As the word of God increased, the number of the disciples multiplied greatly in Jerusalem, and a great many of the priests were obedient to the faith. (v7) At the same time, Stephen, now a leader himself, spoke full of grace and power, [and] did great wonders and signs among the people. (v8) He was confronted by people in the Hellenistic Jewish synagogues, who could not withstand the wisdom and the Spirit with which he spoke. (v10)
He did not refrain from boldly speaking the Word of God, particularly arousing the ire of Jewish traditionalists who did not grasp the expiring of the old Mosaic law by way of the new High Priest, Jesus, and a new eternal temple replacing the physical one of stone before them. (v14)
Furious with him, they conspired to destroy him and instigated false charges and witnesses. They seized him and brought him before the council of the Jewish priestly class. (v11-13)
Wise – he is knowledgeable of detailed historical events and context
The man was unfazed. In fact, gazing at him, all who sat in the council saw that his face was like the face of an angel. (v15) It is clear, particularly with what he said next, that God filled him truly like a man filled with the Spirit of the living God.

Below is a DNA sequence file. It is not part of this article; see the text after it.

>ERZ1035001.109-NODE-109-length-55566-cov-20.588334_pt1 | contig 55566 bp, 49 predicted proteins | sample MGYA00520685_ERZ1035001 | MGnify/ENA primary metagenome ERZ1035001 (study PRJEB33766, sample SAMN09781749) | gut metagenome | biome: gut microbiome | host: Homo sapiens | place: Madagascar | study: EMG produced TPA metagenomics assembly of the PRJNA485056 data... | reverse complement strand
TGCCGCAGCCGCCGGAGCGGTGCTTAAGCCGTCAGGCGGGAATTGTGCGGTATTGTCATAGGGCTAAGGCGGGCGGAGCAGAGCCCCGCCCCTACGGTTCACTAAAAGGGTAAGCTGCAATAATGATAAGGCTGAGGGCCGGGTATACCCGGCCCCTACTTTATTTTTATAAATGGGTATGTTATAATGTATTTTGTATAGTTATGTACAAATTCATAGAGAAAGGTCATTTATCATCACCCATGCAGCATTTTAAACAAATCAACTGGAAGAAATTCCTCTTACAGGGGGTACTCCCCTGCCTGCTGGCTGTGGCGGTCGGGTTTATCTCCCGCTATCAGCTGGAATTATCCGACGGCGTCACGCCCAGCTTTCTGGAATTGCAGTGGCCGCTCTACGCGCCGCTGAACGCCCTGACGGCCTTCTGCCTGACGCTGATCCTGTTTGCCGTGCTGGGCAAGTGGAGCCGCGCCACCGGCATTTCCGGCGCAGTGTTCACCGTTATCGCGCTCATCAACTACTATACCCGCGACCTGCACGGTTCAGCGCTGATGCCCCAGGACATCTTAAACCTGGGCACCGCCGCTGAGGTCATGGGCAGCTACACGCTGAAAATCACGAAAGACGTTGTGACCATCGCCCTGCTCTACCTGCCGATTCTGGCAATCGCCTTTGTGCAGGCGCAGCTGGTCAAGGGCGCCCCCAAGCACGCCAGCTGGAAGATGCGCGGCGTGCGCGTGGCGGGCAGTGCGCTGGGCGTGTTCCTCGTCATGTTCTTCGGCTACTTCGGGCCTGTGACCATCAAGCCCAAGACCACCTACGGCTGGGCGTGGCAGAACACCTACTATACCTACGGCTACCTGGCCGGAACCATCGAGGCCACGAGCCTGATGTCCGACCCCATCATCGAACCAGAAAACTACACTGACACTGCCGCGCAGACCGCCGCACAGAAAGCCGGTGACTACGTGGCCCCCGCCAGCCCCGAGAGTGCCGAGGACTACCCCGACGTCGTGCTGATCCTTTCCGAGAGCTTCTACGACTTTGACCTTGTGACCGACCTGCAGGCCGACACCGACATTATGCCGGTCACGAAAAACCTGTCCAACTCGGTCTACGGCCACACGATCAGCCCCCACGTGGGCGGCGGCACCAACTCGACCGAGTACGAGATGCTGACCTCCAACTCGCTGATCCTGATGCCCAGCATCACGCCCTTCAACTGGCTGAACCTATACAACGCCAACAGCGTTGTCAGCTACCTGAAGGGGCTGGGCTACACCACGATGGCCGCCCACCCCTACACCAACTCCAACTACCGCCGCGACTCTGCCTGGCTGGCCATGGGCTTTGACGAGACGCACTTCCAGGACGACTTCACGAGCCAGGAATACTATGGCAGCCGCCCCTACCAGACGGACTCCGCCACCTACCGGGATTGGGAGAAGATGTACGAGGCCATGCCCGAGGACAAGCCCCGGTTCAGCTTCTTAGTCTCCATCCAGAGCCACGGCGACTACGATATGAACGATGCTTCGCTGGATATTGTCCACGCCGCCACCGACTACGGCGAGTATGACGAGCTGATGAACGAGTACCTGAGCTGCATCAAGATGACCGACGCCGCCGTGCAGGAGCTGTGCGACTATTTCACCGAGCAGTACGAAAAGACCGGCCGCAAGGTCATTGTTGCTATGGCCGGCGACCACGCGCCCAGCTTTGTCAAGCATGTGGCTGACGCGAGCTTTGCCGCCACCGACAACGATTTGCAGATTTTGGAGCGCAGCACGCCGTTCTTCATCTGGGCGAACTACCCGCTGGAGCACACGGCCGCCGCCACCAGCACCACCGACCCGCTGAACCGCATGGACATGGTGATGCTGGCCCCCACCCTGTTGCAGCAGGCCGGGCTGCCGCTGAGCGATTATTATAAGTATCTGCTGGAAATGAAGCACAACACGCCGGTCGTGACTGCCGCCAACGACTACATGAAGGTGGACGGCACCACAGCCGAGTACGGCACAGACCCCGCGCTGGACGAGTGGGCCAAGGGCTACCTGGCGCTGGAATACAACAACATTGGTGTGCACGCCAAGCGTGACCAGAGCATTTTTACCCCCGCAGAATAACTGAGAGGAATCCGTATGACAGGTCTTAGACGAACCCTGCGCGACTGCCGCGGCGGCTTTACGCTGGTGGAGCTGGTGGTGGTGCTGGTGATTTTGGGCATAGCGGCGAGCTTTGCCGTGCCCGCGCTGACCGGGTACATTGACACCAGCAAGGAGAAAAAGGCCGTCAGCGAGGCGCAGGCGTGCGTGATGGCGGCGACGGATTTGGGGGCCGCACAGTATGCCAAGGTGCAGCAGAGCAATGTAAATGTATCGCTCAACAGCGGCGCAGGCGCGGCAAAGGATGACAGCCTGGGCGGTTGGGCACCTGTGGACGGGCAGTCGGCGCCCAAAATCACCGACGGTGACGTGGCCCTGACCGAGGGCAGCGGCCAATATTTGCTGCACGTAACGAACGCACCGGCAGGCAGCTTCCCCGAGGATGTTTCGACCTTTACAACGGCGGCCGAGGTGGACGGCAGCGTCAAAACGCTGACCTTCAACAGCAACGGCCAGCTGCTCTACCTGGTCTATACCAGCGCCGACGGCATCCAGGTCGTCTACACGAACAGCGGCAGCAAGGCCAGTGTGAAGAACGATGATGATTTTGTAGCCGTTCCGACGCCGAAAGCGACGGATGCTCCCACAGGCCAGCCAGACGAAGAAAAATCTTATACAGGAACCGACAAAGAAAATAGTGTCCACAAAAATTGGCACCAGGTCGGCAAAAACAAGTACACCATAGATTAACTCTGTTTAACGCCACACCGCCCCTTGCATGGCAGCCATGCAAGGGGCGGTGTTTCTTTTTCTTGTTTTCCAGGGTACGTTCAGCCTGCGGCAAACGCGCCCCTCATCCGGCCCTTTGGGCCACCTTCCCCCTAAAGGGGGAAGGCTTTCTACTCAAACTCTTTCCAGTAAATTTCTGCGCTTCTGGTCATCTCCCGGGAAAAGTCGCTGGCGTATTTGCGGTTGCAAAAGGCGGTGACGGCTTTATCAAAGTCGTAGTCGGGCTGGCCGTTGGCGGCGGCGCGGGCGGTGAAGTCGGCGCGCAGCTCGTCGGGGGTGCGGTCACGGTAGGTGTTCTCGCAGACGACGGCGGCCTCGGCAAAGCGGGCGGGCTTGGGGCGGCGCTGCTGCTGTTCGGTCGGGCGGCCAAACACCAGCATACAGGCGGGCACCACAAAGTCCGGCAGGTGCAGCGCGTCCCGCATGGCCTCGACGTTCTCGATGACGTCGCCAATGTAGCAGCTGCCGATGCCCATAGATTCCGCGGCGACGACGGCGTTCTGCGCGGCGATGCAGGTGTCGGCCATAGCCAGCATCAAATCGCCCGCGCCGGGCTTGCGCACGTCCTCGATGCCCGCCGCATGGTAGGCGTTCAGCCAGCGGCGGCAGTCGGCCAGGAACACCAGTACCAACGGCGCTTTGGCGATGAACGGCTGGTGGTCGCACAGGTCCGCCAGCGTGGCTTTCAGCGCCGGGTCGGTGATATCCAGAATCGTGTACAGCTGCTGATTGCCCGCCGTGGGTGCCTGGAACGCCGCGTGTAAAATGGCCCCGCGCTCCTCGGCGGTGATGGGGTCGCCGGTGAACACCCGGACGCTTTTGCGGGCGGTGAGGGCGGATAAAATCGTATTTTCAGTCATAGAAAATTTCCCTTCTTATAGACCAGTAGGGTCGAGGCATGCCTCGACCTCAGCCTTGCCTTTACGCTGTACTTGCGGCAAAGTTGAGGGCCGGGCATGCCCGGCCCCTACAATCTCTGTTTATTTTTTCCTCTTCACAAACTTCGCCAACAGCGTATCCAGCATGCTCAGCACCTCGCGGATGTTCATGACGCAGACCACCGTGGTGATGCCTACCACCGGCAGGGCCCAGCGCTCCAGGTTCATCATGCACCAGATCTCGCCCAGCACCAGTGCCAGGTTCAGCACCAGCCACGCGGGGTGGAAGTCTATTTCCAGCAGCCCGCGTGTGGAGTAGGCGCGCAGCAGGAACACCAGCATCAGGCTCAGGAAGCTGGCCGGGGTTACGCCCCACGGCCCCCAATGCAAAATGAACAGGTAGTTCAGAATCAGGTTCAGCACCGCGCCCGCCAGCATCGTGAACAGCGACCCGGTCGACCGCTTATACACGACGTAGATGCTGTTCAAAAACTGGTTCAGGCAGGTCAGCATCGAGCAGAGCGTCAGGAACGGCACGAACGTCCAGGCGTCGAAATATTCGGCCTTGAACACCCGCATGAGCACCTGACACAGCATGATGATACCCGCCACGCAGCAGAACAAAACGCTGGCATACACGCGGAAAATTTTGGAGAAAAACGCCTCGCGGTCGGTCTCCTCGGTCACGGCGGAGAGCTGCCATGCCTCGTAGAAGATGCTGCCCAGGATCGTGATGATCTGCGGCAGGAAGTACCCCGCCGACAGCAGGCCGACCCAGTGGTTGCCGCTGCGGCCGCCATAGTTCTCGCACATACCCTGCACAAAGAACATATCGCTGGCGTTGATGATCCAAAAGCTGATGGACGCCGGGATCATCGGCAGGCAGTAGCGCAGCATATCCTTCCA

For the next 50 verses, Stephen gives the council a profound Jewish history lesson:
- Stephen reaches back to the beginning of the Jewish era starting with God’s call to Abraham and the promise of the land of Israel to his descendants. (Acts 7:2-5)
- He describes God’s prediction of the enslavement of his descendants ill-treated as aliens in a land for 400 years. (v6)
- He describes God’s judgment on that imprisoning nation [Egypt]. (v7)
- He speaks of the covenant of circumcision and the line of descendants: Isaac, Jacob and his 12 sons. (v8)
- He describes the 11 sons’ jealous actions against their brother, Joseph, who is sold into slavery in Egypt, yet with God’s hand finds favor before Pharaoh the king who made him governor over all of Egypt. (v9-10)
- He retells the story of the great famine in Egypt and Canaan and circumstances which led Joseph’s father and 75 members of his family to make their new residence in Egypt under the protective authority of Pharaoh and Joseph. (v11-16)